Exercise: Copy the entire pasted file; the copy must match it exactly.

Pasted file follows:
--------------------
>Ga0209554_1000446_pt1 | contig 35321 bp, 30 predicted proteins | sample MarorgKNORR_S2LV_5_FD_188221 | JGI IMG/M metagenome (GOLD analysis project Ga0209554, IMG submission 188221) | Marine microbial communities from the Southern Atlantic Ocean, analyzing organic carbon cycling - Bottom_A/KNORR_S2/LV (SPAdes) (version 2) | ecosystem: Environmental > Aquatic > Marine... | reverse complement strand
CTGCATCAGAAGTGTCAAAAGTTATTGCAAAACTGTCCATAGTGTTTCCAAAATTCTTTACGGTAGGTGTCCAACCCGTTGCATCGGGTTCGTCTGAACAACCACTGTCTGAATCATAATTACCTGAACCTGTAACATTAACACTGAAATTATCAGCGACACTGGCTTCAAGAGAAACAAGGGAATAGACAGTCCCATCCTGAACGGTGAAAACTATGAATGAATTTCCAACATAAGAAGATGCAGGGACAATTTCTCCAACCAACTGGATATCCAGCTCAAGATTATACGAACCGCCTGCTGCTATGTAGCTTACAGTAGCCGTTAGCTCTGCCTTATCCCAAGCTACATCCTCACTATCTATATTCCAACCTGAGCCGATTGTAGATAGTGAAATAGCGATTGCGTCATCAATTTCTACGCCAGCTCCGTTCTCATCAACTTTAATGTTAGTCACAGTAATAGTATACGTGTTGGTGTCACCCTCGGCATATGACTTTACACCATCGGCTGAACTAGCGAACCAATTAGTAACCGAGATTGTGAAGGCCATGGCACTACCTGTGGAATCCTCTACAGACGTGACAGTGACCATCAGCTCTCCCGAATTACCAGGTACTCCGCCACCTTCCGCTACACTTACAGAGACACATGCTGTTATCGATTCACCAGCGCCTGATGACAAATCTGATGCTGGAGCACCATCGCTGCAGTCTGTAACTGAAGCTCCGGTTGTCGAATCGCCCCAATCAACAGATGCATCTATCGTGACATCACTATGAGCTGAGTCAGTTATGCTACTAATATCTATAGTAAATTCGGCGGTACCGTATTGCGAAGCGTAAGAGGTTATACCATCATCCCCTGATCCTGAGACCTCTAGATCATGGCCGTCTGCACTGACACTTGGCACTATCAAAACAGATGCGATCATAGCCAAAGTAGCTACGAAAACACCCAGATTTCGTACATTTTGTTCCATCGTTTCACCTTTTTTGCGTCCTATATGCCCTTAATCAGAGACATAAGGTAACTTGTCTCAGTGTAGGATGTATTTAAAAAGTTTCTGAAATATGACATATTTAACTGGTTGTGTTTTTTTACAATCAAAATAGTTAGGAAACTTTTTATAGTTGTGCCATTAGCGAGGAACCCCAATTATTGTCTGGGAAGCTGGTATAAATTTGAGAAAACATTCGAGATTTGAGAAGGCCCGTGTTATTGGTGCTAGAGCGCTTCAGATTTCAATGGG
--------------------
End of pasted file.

>Ga0209554_1000446_pt1 | contig 35321 bp, 30 predicted proteins | sample MarorgKNORR_S2LV_5_FD_188221 | JGI IMG/M metagenome (GOLD analysis project Ga0209554, IMG submission 188221) | Marine microbial communities from the Southern Atlantic Ocean, analyzing organic carbon cycling - Bottom_A/KNORR_S2/LV (SPAdes) (version 2) | ecosystem: Environmental > Aquatic > Marine... | reverse complement strand
CTGCATCAGAAGTGTCAAAAGTTATTGCAAAACTGTCCATAGTGTTTCCAAAATTCTTTACGGTAGGTGTCCAACCCGTTGCATCGGGTTCGTCTGAACAACCACTGTCTGAATCATAATTACCTGAACCTGTAACATTAACACTGAAATTATCAGCGACACTGGCTTCAAGAGAAACAAGGGAATAGACAGTCCCATCCTGAACGGTGAAAACTATGAATGAATTTCCAACATAAGAAGATGCAGGGACAATTTCTCCAACCAACTGGATATCCAGCTCAAGATTATACGAACCGCCTGCTGCTATGTAGCTTACAGTAGCCGTTAGCTCTGCCTTATCCCAAGCTACATCCTCACTATCTATATTCCAACCTGAGCCGATTGTAGATAGTGAAATAGCGATTGCGTCATCAATTTCTACGCCAGCTCCGTTCTCATCAACTTTAATGTTAGTCACAGTAATAGTATACGTGTTGGTGTCACCCTCGGCATATGACTTTACACCATCGGCTGAACTAGCGAACCAATTAGTAACCGAGATTGTGAAGGCCATGGCACTACCTGTGGAATCCTCTACAGACGTGACAGTGACCATCAGCTCTCCCGAATTACCAGGTACTCCGCCACCTTCCGCTACACTTACAGAGACACATGCTGTTATCGATTCACCAGCGCCTGATGACAAATCTGATGCTGGAGCACCATCGCTGCAGTCTGTAACTGAAGCTCCGGTTGTCGAATCGCCCCAATCAACAGATGCATCTATCGTGACATCACTATGAGCTGAGTCAGTTATGCTACTAATATCTATAGTAAATTCGGCGGTACCGTATTGCGAAGCGTAAGAGGTTATACCATCATCCCCTGATCCTGAGACCTCTAGATCATGGCCGTCTGCACTGACACTTGGCACTATCAAAACAGATGCGATCATAGCCAAAGTAGCTACGAAAACACCCAGATTTCGTACATTTTGTTCCATCGTTTCACCTTTTTTGCGTCCTATATGCCCTTAATCAGAGACATAAGGTAACTTGTCTCAGTGTAGGATGTATTTAAAAAGTTTCTGAAATATGACATATTTAACTGGTTGTGTTTTTTTACAATCAAAATAGTTAGGAAACTTTTTATAGTTGTGCCATTAGCGAGGAACCCCAATTATTGTCTGGGAAGCTGGTATAAATTTGAGAAAACATTCGAGATTTGAGAAGGCCCGTGTTATTGGTGCTAGAGCGCTTCAGATTTCAATGGG